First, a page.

On 22.12.2010 03:45, Rob Wultsch wrote:
On Tue, Dec 21, 2010 at 4:49 AM, Robert Haas<robertmh...@gmail.com> wrote:
On Sun, Dec 19, 2010 at 1:10 PM, Jim Nasby<j...@nasby.net> wrote:
On Dec 19, 2010, at 1:10 AM, flyusa2010 fly wrote:
Does postgres make an effort to create a file with physically continuous blocks?
AFAIK all files are expanded as needed. I don't think there's any flags you can pass to
the filesystem to tell it "this file will eventually be 1GB in size". So, we're
basically at the mercy of the FS to try and keep things contiguous.
There have been some reports that we would do better on some
filesystems if we extended the file more than a block at a time, as we
do today. However, AFAIK, no one is pursuing this ATM.
The has been found to be the case in the MySQL world, particularly
when ext3 is in use:
These seem to be about extending the transaction log, and we already
pre-allocate the WAL. The WAL is repeatedly fsync'd, so I can understand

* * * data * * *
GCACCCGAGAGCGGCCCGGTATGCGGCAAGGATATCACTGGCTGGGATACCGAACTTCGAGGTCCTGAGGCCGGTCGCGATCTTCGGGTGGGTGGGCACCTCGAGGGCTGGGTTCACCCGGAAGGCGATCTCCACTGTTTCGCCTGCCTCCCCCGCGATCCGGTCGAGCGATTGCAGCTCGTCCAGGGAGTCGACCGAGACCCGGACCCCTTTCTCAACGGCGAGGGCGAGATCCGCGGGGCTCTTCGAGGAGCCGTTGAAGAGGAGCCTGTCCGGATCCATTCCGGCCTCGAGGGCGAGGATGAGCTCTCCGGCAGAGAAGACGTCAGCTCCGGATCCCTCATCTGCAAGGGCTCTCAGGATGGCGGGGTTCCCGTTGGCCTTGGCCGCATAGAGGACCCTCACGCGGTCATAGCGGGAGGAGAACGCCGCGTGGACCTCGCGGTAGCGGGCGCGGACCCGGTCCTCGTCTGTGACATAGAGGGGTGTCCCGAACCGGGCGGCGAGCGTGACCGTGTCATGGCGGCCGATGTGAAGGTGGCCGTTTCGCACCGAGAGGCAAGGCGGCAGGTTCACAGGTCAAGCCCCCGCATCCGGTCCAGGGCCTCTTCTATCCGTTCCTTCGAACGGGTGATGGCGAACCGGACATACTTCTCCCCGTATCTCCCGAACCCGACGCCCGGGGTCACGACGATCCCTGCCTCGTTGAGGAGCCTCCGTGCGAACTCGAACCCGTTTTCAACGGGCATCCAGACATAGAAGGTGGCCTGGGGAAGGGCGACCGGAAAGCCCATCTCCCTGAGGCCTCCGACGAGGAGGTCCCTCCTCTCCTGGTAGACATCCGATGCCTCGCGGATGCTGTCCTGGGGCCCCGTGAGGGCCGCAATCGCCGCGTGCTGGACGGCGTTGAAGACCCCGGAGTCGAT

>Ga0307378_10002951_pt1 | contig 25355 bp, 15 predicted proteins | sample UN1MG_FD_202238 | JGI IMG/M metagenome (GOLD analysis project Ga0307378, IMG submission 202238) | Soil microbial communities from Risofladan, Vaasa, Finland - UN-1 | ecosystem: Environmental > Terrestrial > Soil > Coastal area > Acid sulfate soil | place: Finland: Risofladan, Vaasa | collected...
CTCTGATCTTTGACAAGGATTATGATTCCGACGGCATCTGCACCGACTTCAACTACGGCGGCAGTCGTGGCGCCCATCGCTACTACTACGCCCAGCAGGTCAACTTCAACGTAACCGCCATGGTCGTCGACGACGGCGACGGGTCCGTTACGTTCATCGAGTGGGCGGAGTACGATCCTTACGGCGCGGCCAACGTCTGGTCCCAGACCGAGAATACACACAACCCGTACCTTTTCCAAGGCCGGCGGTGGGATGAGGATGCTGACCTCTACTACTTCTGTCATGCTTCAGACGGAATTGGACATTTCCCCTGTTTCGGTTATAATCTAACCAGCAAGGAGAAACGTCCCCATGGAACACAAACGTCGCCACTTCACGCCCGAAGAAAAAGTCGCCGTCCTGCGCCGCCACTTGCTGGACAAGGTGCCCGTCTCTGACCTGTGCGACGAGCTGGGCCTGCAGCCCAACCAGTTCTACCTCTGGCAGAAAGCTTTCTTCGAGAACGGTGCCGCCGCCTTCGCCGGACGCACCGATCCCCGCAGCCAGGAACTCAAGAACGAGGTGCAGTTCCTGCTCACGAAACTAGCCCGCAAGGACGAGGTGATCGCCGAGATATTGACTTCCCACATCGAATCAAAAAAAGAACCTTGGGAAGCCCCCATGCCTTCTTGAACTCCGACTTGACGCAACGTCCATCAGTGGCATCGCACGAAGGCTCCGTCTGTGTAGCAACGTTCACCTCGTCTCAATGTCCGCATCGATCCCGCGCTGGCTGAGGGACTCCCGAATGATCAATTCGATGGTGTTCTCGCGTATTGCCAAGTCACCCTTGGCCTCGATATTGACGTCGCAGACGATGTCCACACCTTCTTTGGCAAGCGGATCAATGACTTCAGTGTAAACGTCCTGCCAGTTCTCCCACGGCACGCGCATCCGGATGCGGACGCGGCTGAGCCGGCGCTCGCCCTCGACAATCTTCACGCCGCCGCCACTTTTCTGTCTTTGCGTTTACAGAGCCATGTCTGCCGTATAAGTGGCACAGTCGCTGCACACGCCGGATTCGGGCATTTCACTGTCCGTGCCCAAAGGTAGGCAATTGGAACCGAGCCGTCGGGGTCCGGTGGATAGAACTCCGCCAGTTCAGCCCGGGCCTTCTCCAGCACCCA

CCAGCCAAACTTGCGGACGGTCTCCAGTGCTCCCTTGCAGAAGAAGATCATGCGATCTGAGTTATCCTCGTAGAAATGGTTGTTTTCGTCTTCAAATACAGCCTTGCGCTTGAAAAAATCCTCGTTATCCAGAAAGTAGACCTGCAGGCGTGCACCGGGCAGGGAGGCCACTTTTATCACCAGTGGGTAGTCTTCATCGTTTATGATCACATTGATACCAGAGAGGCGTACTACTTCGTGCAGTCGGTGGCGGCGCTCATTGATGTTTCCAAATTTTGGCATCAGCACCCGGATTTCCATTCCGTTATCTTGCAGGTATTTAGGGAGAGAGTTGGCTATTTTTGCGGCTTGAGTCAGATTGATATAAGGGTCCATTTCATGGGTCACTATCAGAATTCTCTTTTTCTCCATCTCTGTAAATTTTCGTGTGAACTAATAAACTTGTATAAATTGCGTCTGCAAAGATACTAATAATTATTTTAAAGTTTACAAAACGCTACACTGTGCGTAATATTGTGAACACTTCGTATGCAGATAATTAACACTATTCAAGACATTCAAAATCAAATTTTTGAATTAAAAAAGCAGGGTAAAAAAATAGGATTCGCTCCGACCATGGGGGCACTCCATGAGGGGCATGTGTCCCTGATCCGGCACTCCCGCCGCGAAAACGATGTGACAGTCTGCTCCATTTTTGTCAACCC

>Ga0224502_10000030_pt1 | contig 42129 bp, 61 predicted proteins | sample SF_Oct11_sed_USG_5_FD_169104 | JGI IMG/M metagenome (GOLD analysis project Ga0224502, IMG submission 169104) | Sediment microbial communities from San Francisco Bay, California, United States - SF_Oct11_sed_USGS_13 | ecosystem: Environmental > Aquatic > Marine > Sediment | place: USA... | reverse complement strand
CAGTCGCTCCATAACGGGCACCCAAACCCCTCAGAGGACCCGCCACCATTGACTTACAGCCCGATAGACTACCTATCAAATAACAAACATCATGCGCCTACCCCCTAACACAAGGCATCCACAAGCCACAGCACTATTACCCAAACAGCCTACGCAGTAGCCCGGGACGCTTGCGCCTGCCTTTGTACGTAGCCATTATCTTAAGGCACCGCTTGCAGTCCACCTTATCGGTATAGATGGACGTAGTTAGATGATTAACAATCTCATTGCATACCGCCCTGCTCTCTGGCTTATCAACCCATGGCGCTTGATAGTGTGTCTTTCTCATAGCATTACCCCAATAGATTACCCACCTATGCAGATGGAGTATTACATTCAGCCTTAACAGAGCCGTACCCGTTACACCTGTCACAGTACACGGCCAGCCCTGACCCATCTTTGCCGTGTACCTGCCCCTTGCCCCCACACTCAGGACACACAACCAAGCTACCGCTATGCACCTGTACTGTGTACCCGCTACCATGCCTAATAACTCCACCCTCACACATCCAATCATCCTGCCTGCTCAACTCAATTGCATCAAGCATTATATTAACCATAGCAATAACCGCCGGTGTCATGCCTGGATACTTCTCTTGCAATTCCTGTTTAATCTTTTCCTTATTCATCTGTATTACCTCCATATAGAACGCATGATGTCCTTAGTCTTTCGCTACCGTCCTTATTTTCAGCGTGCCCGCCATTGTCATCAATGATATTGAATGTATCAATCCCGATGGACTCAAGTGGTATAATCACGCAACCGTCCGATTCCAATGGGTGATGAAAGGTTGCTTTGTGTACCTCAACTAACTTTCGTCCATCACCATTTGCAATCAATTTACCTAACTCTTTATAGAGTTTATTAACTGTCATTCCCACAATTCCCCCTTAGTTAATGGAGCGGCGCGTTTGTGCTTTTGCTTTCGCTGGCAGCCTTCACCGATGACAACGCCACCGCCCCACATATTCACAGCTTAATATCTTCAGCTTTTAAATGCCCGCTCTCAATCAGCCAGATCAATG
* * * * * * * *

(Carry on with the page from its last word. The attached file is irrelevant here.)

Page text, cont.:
that extending that in small chunks would hurt performance a lot, as the
filesystem needs to flush the metadata changes to disk at every commit.
However, that's not an issue with extending data files, they are only
fsync'd at checkpoints.
It might well be advantageous to extend data files in larger chunks too,
but it's probably nowhere near as important as with the WAL.
Also, InnoDB has an option for how much data should be allocated at
the end of a tablespace when it needs to grow:
Hmm, innodb_autoextend_increment seems more like what we're discussing
If I'm reading that correctly, InnoDB defaults to extending files in 8MB
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